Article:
Manchester by the Sea

Family ties are messy sticky things.   For Lee Chambers, played by Casey Affleck, his family is associated with Manchester, a Massachusetts fishing village and a horrible tragedy that I probably shouldn’t tell you about.  To him the place is oppressive and his family that still lives there remind him too much of what happened.  Years ago, he left and is now living in Boston.  But things aren’t going well in his life.  He’s a maintenance man in an apartment complex seemingly full of annoying tenants who constantly complain about his behavior.  But he is good at fixing things and his boss knows it.  There doesn’t seem to be a way out of the mess Lee’s made of things.  And he really isn’t looking for one.

When his older brother Joe, played by Kyle Chandler dies and leaves behind a sixteen year old son, Patrick, played by Lucas Hedges, who is a little wild, Lee has to take a leave of absence from his job and go home to arrange things.  To everyone’s surprise, Joe’s will names Lee as Patrick’s guardian.

Lee is unwilling to take on the responsibility but also unwilling to shirk it.  Because of circumstances, the only alternative is to put the boy in an orphanage and Lee can’t bring himself to do it.  This is a classic set up to a human drama.

This is a film that takes it’s time.  The plot strolls along, mostly in a straight line with only the occasional detour.  There are flashbacks but they reinforce the main plot pretty well.  Time is taken for characterization and long shots of the Massachusetts coastline to provide a sense of place.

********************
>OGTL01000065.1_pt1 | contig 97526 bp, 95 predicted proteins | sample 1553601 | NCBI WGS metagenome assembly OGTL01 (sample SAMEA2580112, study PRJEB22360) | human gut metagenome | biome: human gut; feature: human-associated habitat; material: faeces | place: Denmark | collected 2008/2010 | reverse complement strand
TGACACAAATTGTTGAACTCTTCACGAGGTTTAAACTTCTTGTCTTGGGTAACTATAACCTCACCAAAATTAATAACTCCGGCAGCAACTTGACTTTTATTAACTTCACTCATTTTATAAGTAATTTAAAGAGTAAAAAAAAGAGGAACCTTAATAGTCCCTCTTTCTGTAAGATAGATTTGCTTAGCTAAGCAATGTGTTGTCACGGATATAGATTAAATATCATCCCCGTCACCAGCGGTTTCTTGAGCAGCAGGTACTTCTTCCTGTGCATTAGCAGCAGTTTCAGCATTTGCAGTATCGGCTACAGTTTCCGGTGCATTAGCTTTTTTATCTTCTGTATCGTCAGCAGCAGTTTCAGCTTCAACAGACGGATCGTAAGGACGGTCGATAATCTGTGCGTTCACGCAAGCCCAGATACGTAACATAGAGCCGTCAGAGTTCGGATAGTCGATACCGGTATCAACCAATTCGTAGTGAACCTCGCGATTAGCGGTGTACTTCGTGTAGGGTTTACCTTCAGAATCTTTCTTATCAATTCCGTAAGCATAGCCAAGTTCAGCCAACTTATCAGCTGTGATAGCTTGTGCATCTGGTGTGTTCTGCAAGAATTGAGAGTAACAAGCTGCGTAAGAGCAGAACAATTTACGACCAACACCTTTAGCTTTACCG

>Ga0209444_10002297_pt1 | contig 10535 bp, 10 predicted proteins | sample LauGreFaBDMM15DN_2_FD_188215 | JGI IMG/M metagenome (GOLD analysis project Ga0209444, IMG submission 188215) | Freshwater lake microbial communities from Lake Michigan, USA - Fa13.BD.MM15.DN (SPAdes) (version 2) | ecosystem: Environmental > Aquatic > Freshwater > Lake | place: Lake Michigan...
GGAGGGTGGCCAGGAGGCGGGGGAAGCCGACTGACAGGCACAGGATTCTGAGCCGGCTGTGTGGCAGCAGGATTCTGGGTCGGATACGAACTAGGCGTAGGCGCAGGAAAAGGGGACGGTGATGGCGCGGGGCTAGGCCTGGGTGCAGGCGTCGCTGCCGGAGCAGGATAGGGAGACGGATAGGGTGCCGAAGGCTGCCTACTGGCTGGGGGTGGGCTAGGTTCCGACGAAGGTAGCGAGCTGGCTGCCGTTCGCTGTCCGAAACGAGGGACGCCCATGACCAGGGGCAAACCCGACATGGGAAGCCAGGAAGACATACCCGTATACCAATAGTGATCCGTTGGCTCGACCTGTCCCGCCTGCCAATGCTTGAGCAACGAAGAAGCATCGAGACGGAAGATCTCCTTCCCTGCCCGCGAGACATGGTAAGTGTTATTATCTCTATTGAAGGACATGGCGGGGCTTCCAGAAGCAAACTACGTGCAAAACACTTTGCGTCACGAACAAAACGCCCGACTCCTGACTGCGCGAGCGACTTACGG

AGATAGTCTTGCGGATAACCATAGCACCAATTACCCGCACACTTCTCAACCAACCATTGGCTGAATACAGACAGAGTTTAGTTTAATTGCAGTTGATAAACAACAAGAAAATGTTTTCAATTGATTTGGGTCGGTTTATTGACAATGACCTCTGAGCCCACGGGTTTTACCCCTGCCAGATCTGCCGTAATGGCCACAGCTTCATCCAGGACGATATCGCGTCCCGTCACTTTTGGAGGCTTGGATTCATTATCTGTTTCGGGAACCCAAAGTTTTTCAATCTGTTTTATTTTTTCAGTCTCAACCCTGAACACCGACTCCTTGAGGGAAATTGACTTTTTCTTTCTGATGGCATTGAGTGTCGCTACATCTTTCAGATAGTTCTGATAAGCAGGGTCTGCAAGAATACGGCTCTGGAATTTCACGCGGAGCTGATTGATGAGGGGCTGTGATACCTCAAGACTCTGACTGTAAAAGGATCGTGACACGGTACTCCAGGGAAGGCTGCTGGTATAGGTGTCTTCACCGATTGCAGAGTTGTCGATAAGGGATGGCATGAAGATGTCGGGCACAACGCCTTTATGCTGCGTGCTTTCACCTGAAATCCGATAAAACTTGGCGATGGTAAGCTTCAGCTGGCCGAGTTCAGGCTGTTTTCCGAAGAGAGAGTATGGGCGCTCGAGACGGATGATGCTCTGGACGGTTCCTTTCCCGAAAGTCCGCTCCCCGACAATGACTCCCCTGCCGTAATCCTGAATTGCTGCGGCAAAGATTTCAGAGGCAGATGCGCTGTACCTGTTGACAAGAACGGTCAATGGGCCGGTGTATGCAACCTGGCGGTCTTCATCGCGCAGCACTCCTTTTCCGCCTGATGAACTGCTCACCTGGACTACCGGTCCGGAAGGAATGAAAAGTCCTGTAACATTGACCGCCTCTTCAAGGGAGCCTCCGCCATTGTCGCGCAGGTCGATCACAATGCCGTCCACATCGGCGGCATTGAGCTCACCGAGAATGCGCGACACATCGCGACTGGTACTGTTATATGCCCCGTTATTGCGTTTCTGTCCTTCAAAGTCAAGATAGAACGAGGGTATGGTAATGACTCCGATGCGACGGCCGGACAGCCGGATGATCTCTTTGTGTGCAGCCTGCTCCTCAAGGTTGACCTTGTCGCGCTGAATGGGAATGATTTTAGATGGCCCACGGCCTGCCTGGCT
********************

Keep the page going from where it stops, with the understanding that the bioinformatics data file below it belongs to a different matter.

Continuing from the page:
All the performances are good but Casey Affleck’s stands out as one of the best of the year.  It’s almost two roles:  Lee before the tragedy and after.  Affleck shows us the connection between the two but also the psychological break that Lee experiences.  Before tragedy Lee is a loving father and uncle.  Sure he likes to have a good time with his drinking buddies and they’re a little too loud and rowdy, but deep down he’s a good guy.  After tragedy Lee is closed off, surly and silent.  He’s a little bit scary, getting into bar fights after hours of drinking alone.  From what I’m reading Affleck is the favorite to win best actor and I suspect he’s going to deserve it.

The emotions here are muted.  There are few scenes of outright scenery chewing.  Michelle Williams as Lee’s ex-wife Randi has one and it is handled well.  There are moments of humor as well.

Manchester by the Sea is almost too low key.  If you asked me where the climax to the plot was, I’m not sure I’d be able to tell you.  But unlike a lot of indie dramas there is a definite plot and a compelling one at that.

I’d see this one in the theater just for the beautiful New England scenery.

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